Teaching secondary science
Teaching secondary science

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1.4 The nature of science

The way that a teacher teaches science is profoundly affected by their views of the subject. For example, in teaching about particle theory, a teacher might put forward this concept as a fact and use it to explain how it can account for the properties of solids, liquids and gases. Another teacher might emphasise that the particle theory is a model of what matter is like, drawing attention to the way in which this idea developed and how it relates to evidence. Reiss (2002, p. 43) gives the popular view of science as consisting of:

a body of knowledge about the world. The facts that comprise this knowledge are derived from accurate observations and careful experiments that can be checked by repeating them. As time goes on, scientific knowledge steadily progresses.

Reflection point

What views of the nature science do you hold? Do you agree with the popular view given by Reiss? Is science context- and culture-free? Or is scientific knowledge dependent on its cultural and social location? Are you an inductivist [Tip: hold Ctrl and click a link to open it in a new tab. (Hide tip)] or a deductivist? A relativist or a positivist?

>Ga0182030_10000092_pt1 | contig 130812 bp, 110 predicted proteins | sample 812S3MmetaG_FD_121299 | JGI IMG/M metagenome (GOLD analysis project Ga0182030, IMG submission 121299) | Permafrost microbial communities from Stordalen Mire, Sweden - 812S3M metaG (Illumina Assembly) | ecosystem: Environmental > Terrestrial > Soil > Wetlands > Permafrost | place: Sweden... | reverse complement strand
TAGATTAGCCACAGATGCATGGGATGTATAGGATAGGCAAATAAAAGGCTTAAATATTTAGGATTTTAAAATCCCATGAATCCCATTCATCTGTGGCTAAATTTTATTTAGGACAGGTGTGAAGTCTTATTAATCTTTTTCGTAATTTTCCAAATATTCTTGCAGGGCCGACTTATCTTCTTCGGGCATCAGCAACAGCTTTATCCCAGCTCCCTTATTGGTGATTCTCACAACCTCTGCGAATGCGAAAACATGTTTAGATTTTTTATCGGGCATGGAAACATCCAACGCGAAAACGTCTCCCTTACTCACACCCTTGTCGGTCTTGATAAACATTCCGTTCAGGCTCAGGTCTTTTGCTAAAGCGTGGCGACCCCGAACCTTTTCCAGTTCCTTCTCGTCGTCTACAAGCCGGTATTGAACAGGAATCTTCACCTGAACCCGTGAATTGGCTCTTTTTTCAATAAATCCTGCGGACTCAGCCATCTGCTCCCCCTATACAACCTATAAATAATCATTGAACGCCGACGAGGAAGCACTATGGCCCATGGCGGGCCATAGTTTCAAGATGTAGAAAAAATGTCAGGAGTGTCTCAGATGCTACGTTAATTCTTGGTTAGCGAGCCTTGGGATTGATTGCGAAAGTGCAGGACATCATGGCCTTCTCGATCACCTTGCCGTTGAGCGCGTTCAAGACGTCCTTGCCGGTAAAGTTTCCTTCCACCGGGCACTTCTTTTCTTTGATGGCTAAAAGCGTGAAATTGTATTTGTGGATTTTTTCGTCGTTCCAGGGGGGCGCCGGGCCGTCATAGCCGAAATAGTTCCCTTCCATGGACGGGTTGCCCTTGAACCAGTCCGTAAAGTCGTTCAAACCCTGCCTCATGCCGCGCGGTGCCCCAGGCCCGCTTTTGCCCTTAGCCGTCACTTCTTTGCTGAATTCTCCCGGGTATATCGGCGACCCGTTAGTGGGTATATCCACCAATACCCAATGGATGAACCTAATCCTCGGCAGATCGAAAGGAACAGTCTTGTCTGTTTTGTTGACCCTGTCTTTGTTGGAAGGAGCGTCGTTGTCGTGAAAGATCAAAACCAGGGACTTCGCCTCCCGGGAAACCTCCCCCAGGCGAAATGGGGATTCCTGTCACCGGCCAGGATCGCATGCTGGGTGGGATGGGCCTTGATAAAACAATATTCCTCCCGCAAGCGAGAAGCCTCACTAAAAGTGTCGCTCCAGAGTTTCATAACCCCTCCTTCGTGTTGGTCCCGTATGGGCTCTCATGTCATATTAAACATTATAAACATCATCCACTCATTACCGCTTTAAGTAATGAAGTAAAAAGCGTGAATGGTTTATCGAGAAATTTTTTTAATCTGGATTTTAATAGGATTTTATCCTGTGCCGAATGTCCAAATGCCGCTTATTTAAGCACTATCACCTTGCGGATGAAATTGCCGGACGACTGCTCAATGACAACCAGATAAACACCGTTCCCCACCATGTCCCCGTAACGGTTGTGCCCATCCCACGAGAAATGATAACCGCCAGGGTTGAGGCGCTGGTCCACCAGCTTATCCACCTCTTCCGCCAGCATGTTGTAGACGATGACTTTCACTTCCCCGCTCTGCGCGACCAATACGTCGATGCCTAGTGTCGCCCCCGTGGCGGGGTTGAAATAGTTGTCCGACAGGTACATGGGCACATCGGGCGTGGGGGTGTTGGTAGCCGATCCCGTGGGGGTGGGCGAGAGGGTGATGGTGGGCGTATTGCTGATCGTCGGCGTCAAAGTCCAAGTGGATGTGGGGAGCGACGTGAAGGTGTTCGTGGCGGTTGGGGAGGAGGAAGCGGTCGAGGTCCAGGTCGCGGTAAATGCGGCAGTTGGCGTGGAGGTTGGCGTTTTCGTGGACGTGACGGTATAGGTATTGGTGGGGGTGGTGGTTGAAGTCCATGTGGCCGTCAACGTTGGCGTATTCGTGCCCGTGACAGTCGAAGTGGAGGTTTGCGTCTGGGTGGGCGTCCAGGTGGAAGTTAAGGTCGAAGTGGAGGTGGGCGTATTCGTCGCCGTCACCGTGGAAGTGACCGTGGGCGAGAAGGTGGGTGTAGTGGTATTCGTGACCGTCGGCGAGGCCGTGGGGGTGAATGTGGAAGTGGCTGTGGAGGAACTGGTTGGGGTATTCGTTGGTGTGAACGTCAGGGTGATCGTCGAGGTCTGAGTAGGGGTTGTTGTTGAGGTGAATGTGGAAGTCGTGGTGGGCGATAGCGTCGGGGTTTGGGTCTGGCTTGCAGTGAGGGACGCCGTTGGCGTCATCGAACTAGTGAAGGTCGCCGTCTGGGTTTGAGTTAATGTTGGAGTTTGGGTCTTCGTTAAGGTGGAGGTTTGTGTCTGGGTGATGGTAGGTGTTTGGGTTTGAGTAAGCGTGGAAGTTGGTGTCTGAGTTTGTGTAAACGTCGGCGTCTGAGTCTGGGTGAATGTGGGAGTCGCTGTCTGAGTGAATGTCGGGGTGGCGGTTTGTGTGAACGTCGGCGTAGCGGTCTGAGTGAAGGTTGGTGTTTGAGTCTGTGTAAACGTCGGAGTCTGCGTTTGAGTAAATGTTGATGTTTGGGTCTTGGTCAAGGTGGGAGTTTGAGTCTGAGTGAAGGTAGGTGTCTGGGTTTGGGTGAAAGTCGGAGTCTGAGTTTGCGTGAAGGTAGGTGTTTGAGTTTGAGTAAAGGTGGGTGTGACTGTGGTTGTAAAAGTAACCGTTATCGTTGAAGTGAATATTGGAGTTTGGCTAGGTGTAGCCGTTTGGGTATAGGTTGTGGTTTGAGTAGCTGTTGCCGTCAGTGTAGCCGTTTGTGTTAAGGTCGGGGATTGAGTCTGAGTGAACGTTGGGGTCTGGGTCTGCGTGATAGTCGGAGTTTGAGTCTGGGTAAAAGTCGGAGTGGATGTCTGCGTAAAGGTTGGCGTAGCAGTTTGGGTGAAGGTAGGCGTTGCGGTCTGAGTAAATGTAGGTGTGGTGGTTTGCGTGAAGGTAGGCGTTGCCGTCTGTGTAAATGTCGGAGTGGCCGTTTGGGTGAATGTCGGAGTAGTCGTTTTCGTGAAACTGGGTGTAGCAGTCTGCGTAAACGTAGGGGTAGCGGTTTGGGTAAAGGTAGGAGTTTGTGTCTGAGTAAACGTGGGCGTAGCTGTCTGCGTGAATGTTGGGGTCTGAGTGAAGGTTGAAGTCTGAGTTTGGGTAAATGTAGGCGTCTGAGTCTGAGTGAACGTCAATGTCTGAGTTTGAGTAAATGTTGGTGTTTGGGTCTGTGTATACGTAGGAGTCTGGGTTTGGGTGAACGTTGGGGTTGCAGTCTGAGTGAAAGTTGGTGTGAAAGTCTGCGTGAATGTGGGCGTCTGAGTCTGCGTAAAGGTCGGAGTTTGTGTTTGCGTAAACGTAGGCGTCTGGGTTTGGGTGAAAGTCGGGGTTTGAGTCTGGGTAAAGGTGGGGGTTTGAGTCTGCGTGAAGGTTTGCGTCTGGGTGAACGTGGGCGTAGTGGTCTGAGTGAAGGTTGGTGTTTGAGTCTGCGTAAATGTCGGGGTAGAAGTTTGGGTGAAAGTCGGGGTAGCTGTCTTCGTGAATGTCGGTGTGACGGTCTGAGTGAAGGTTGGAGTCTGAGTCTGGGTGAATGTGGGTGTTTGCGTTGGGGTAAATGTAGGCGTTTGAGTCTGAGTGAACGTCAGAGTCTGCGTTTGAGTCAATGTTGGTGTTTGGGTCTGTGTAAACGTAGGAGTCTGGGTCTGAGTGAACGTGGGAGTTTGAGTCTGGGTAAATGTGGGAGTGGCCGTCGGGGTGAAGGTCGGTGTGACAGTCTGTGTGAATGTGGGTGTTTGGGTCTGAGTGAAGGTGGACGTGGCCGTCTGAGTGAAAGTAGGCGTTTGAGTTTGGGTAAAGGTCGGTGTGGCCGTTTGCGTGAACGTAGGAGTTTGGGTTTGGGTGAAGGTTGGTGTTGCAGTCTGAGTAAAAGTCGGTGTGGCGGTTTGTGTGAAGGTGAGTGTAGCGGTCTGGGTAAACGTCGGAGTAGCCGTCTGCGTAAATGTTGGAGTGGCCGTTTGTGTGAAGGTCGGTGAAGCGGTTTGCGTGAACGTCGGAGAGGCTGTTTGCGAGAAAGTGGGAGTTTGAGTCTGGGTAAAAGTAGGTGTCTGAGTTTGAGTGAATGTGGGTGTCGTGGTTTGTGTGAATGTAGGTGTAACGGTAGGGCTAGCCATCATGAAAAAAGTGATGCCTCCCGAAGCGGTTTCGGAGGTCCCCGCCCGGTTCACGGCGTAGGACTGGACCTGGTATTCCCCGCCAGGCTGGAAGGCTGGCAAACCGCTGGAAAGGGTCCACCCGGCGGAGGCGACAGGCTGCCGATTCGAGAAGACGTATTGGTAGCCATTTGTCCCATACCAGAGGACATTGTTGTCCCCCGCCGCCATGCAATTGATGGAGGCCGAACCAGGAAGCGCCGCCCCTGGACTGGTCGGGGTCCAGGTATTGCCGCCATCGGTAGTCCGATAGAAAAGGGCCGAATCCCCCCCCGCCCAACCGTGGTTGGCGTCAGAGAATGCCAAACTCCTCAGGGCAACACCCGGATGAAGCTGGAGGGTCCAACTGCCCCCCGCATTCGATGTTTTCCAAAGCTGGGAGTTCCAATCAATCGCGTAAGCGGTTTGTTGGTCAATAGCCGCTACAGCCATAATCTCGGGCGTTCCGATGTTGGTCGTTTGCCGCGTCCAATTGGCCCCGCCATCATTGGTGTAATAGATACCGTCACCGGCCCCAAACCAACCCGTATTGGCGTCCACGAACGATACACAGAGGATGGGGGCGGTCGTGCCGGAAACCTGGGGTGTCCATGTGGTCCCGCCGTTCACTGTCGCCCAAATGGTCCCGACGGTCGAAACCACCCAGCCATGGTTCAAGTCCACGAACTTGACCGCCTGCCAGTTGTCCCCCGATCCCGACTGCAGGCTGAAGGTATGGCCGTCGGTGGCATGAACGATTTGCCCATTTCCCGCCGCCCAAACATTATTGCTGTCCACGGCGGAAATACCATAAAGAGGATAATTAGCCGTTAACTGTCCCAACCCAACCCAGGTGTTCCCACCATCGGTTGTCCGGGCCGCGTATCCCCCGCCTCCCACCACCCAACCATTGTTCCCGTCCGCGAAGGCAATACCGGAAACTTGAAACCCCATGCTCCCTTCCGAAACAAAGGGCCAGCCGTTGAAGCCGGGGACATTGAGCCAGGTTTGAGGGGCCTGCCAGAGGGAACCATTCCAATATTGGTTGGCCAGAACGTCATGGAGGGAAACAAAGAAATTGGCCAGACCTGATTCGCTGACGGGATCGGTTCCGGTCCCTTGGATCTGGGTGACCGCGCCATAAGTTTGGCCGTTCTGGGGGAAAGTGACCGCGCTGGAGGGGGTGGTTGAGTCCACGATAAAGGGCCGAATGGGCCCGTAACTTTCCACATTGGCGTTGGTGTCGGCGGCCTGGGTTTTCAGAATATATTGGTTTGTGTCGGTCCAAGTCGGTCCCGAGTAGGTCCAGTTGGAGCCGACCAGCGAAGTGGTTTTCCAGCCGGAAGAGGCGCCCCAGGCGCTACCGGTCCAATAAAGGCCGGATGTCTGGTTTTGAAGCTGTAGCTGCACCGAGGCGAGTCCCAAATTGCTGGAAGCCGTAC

Defining the nature of science is contentious. Reiss (2002, p. 49) argued that science is ‘not universal or a-cultural, but a collection of ethno-sciences set in a cultural milieu’. How do you think the work of scientists is affected by wider values, culture and social/political influences?

Activity 5 The ‘Barry Marshall’ story

Timing: Allow about 20 minutes

Barry Marshall, an Australian physician, was awarded the Nobel Prize for Medicine in 2005 for his work with Robin Warren on the role played by a bacterium in the formation of peptic ulcers. In this interview he recounts the story of this ground-breaking discovery.

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How does this account illustrate the view Reiss has of science? How does this support or contradict your views of science?

There is no consensus about the nature of science, and there are debates within and between communities of scientists, philosophers and science educators. We would expect a science education to teach pupils something about science concepts, but we should also expect it to teach them something about what science is, what scientists do, and the status of scientific knowledge. Without this, we exclude learners from the debate and impoverish their understanding of science.

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